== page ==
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STATUTE BARRED DEBTS

September 5, 2017

What it means for a debt to be statute barred and how that affects you.

Under Section 4 of the Limitations Act RSO a debt becomes statute barred two years after it was discovered.

“Basic limitation period

4. Unless this Act provides otherwise, a proceeding shall not be commenced in respect of a claim after the second anniversary of the day on which the claim was discovered.  2002, c. 24, Sched. B, s. 4.

Discovery

5. (1) A claim is discovered on the earlier of,

(a) the day on which the person with the claim first knew,

(i) that the injury, loss or damage had occurred,

(ii) that the injury, loss or damage was caused by or contributed to by an act or omission,

(iii) that the act or omission was that of the person against whom the claim is made, and

(iv) that, having regard to the nature of the injury, loss or damage, a proceeding would be an appropriate means to seek to remedy it; and

(b) the day on which a reasonable person with the abilities and in the circumstances of the person with the claim first ought to have known of the matters referred to in clause (a).  2002, c. 24, Sched. B, s. 5 (1).”

To simplify what that means for most consumers your creditors have two years starting from the date on which they realised you were in arrears of payment (or had defaulted on the terms of your payment arrangements) to take legal action.  If they fail to resort to a legal mechanism, such as a lawsuit, for the collection of that debt within that time frame, with very few exceptions, they are prohibited from doing so.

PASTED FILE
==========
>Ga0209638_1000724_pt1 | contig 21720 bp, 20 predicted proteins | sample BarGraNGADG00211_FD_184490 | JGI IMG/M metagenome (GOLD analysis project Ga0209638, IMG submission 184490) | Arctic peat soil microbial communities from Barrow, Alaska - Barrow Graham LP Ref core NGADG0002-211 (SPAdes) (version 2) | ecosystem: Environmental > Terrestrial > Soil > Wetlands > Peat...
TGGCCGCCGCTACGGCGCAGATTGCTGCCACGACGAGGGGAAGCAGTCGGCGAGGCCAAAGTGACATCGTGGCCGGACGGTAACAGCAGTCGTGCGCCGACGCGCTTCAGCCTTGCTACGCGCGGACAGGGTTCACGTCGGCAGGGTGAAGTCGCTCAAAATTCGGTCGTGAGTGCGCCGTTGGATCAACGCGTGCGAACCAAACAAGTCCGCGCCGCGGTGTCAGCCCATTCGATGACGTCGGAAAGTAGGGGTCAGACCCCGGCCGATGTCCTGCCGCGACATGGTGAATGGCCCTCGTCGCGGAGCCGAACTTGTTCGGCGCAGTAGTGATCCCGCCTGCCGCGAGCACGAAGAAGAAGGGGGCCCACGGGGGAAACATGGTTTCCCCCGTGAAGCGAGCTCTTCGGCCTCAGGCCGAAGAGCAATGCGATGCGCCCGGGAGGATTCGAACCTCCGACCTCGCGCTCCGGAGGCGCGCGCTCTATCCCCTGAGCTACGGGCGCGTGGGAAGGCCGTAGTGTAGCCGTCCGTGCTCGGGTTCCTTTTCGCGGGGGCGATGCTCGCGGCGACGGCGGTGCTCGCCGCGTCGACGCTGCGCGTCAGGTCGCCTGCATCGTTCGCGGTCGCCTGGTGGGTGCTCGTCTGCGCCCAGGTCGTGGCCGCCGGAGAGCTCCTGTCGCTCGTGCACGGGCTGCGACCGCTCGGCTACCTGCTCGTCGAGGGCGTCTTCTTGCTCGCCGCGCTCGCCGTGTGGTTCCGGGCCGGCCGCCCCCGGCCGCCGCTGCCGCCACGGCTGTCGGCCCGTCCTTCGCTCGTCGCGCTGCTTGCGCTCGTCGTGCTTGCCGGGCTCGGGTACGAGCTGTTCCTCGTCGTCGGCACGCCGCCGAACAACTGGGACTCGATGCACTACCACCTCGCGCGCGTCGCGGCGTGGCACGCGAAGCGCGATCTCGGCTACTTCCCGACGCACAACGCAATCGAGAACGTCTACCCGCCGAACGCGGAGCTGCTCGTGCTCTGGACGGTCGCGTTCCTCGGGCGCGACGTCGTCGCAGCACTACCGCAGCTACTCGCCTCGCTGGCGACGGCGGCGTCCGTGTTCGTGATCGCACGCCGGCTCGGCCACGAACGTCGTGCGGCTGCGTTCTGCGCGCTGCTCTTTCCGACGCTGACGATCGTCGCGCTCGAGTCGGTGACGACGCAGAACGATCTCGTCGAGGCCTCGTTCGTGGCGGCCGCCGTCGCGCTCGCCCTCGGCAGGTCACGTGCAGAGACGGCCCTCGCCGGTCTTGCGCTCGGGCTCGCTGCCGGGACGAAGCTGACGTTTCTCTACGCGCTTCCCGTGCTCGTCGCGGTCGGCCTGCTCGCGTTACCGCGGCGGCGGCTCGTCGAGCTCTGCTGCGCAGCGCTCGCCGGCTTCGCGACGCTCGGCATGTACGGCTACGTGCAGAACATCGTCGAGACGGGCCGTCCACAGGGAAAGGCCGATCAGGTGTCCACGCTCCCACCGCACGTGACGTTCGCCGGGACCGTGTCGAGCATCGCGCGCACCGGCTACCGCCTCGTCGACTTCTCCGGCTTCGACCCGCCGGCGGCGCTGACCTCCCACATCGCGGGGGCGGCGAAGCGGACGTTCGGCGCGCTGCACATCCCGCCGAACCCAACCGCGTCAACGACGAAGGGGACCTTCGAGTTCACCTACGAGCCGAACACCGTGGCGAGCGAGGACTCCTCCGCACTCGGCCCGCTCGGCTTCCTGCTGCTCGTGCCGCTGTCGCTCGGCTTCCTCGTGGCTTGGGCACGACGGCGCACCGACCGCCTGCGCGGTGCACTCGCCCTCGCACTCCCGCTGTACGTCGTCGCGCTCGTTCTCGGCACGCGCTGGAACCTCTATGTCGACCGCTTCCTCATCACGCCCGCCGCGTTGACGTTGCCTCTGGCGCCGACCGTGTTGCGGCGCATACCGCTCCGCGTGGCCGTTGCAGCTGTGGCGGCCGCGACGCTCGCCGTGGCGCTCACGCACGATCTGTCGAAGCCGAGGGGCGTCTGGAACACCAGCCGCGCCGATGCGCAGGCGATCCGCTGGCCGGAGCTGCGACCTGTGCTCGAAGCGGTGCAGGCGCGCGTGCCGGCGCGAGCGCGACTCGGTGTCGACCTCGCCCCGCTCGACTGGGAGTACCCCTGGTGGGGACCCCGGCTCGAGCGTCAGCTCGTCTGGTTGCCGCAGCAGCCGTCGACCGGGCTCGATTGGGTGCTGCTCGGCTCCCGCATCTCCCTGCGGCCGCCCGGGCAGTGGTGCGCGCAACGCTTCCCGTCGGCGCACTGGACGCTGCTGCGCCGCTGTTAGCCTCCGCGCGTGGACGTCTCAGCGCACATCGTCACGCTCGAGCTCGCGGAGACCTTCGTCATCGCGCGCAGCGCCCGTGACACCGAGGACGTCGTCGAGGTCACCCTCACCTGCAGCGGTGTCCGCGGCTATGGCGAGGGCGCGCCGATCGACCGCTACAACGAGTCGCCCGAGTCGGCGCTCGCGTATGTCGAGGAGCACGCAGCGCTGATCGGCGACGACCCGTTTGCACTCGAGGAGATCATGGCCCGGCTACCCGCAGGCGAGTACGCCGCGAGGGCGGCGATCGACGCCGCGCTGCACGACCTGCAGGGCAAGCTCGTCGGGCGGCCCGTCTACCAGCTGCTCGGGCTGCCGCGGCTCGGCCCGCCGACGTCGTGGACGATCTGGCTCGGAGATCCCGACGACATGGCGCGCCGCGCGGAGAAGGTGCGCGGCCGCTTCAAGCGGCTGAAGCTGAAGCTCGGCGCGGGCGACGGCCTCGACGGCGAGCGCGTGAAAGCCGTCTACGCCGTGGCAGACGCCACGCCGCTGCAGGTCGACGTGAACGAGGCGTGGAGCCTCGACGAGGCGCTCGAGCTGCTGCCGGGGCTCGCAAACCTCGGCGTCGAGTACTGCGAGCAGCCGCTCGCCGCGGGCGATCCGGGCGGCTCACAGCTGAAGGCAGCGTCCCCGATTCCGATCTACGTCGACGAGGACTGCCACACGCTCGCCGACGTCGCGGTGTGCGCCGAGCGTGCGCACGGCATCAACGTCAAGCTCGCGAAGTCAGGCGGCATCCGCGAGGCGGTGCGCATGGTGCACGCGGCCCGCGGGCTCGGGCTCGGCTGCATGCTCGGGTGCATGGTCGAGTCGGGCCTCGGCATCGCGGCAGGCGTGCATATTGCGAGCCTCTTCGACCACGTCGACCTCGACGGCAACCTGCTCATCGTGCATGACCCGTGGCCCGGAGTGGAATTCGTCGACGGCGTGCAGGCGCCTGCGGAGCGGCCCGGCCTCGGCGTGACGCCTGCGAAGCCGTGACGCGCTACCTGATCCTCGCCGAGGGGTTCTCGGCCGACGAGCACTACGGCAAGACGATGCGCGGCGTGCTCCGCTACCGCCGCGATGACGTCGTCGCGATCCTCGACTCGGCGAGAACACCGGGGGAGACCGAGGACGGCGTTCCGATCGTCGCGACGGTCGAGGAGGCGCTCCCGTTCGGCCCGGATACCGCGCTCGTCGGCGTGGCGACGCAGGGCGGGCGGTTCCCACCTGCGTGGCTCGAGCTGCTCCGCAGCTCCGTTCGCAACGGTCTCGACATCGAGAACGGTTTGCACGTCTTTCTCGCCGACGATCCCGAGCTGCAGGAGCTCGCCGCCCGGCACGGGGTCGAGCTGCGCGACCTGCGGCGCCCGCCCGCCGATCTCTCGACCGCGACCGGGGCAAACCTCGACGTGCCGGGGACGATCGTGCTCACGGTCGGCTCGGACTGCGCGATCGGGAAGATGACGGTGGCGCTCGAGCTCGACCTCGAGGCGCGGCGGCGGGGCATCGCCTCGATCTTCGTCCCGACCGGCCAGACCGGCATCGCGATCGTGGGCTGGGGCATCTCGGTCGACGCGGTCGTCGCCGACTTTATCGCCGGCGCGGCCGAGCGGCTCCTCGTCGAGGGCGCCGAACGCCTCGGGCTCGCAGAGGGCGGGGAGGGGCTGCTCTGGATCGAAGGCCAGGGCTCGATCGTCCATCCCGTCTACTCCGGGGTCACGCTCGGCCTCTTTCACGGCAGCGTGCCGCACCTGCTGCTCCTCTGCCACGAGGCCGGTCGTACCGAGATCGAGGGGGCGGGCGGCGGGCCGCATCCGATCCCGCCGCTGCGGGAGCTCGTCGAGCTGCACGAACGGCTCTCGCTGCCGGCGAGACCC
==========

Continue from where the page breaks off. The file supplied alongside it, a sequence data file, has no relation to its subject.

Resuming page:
In other words, although you may continue to owe the debt after the two years has expired, the creditor cannot sue you nor garnishee your wages.  They can continue to try to collect the debt by calling you and demanding payment but will be unable to follow through with court action.

Non-statutory means may also be utilized for the collection of debts that are outside of the two-year Limitation Period such as the right of offset or set-off.  This may occur if you owed money to a bank and failed to make payments for a number of years, barring the debt from statutory action, and then you deposited funds with the bank the bank could then exercise a right of offset and seize the funds voluntarily deposited in their accounts.